If you’re in the market for a modestly priced Micro Four Thirds body, the E-PL2 is certainly very appealing, whether you’re moving up from a compact—or if your DSLR is giving you a backache. With its kit zoom, battery, and memory card, the E-PL2 weighs barely a pound. Supplement this rig with the 40-150mm f/4-5.6 ($300, street) lens and you’ll add less than half a pound to your bag, and gain the equivalent coverage of 28-300mm in 35mm format, enough for the vast majority of shooting situations.

We’re eager to see how the Panasonic GF2 fares in our lab tests, but so far it has a lot to live up to.


IMAGING: 12.3MP effective, Four Thirds-sized LiveMOS sensor captures images at 4032×3042 pixels with 12 bits/color in RAW mode.


VIDEO: Up to 1280×720, 30-fps, AVI Motion JPEG; built-in mono mic, stereo input available with optional SEMA-1 hot-shoe accessory ($65, street); contrast-detection AF with continuous AF and face detection AF in video mode.

BURST RATE: Full-sized JPEGs (Fine mode): 3 fps up to 16 shots with SanDisk 8GB Extreme Class 10 30MB/s SDHC card. RAW (12-bit): 3 fps up to 10 shots.

AF SYSTEM: TTL contrast detection with 11 focus areas. Single-shot and continuous with tracking, face priority, and eye detect.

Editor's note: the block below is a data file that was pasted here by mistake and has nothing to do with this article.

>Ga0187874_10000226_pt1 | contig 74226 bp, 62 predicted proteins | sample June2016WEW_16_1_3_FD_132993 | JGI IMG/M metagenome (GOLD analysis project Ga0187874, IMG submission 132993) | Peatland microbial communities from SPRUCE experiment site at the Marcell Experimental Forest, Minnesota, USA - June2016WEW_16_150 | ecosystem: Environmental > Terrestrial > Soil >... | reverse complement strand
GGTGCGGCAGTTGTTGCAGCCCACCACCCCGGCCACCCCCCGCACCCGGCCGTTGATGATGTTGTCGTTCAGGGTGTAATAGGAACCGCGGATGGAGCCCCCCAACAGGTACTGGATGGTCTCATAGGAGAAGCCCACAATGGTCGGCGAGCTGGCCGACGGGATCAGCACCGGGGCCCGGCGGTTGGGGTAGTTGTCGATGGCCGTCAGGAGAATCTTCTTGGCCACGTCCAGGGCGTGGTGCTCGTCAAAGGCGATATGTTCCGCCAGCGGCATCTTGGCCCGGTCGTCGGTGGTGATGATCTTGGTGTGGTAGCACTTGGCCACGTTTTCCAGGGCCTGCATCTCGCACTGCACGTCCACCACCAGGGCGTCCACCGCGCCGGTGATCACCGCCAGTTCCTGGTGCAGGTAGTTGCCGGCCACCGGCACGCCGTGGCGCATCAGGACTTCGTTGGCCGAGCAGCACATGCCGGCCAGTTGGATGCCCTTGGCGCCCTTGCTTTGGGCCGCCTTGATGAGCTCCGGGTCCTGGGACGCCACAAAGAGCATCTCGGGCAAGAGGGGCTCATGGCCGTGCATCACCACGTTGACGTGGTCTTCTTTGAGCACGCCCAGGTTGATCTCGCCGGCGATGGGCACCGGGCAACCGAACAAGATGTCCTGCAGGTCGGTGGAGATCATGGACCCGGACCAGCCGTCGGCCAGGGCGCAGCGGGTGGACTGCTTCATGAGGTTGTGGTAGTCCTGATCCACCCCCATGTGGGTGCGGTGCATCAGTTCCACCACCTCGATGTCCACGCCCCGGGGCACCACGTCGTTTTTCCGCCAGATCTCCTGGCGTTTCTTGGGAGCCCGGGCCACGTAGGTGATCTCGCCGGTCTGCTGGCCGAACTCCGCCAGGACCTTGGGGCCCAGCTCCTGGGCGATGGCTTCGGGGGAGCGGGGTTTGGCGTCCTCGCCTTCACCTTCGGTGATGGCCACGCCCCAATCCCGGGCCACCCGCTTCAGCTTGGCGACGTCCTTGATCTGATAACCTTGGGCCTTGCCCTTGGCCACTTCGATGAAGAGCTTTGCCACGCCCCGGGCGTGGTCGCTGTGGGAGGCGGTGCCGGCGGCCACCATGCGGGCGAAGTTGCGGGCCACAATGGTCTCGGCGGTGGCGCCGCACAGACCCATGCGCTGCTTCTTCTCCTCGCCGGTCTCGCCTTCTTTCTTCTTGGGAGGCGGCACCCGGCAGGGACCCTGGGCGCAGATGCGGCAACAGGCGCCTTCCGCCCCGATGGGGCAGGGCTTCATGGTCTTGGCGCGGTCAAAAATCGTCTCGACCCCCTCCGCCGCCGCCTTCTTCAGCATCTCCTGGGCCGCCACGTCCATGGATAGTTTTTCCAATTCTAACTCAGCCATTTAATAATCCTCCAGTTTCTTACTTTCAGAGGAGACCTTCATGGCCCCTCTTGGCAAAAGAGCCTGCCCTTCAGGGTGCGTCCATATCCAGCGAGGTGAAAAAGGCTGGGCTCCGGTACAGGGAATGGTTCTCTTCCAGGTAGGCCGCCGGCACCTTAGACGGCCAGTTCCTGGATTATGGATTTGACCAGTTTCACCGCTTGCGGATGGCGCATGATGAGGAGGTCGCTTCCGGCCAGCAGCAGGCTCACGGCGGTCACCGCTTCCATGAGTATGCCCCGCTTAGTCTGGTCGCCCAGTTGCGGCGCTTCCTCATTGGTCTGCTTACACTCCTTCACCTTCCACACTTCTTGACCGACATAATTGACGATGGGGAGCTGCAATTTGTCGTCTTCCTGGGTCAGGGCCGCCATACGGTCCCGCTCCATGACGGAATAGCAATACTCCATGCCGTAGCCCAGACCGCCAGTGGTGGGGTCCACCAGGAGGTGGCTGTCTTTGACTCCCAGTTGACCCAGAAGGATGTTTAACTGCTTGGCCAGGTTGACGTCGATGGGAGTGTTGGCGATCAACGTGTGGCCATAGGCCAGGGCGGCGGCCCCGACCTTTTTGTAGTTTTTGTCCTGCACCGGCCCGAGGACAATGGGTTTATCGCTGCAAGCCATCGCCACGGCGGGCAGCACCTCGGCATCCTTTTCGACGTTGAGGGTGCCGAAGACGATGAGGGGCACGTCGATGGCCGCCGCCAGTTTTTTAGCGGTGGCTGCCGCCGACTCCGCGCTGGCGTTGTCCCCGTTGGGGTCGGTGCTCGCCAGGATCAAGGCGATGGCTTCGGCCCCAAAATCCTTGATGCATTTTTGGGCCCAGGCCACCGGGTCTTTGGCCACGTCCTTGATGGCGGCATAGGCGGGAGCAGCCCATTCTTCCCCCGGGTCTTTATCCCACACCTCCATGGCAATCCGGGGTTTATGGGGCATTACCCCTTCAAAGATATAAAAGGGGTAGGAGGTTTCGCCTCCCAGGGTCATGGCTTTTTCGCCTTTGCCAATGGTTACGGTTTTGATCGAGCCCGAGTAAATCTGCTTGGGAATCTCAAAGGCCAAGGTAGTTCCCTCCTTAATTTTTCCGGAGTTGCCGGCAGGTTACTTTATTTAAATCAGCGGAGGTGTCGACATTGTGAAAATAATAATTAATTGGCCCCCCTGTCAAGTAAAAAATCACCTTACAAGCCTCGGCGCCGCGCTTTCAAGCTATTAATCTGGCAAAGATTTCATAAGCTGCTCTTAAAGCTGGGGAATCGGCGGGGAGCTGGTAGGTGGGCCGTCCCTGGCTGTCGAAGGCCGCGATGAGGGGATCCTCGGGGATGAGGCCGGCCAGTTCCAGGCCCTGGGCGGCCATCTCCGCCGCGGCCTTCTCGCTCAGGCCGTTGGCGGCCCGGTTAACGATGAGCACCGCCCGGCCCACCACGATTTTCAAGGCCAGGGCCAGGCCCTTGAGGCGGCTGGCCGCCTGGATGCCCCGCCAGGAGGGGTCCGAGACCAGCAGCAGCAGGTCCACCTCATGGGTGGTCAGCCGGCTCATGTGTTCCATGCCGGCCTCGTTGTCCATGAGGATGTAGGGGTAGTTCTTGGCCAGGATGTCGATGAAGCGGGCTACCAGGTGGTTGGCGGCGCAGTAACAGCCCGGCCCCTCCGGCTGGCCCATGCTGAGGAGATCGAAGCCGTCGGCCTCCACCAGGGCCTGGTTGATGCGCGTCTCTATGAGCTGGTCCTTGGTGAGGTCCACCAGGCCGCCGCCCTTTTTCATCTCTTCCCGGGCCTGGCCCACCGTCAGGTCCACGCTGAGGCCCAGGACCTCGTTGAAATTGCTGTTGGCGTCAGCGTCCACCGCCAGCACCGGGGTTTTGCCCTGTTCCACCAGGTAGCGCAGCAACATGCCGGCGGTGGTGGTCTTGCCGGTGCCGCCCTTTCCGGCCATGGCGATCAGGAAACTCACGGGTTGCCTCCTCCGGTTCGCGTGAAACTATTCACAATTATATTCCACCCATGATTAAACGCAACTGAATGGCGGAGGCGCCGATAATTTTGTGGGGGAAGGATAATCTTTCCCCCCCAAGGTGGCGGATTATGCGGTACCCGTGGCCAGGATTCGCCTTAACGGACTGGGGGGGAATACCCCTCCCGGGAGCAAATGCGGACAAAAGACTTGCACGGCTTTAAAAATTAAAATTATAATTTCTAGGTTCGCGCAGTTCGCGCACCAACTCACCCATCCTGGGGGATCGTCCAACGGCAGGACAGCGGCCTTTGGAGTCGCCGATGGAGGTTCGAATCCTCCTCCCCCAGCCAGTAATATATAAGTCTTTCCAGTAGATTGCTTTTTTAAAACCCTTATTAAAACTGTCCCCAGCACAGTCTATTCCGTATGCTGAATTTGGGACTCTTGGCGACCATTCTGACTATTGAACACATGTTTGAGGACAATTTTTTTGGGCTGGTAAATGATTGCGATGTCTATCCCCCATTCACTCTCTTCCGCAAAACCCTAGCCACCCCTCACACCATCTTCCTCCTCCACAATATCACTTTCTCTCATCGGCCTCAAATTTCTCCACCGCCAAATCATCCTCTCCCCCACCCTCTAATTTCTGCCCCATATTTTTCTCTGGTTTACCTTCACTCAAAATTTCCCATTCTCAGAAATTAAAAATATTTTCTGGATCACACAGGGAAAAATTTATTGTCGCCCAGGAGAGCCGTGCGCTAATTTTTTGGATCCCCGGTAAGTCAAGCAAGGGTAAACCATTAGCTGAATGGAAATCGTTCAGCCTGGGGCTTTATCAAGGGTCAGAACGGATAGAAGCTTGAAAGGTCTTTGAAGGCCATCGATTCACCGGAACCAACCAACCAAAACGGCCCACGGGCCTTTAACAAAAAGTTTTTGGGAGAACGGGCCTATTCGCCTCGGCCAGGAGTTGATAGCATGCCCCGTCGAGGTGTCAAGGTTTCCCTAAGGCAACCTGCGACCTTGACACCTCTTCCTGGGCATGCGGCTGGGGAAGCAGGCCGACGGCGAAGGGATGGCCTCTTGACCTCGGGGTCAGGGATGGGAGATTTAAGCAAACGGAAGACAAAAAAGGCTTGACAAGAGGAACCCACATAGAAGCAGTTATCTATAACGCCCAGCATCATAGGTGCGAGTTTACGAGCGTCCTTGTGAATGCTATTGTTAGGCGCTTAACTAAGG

SHUTTER SPEEDS: 1/4000 to 60 sec plus B (1/3-, 1/2-, or 1-EV increments). Shutter life not rated.

METERING: TTL metering using 324-point Digital ESP (evaluative), centerweighted, and spotmetering (approx. 1% of frame). 0?20 EV (at ISO 100).

ISO RANGE: ISO 200-6400 (in 1/3- or 1-EV increments).

FLASH: Built-in pop-up with TTL autoflash with +/?3-EV exposure increments), GN 33 (ISO 200, feet), covers 14mm, wireless control of optional flash. Flash sync to 1/180 sec.

LCD: 3-in. TFT with 460,000-dot resolution.

OUTPUT: Hi-Speed USB 2.0, mini HDMI video, composite video. BATTERY: Rechargeable BLS-5 Li-ion, CIPA rating, 280 shots.

SIZE/WEIGHT: 4.5×2.9×1.7 in., 0.8 lb with card and battery.

STREET PRICE: $550, with 14-42mm f/3.5?5.6 zoom lens.

FOR INFO: www.olympusamerica.com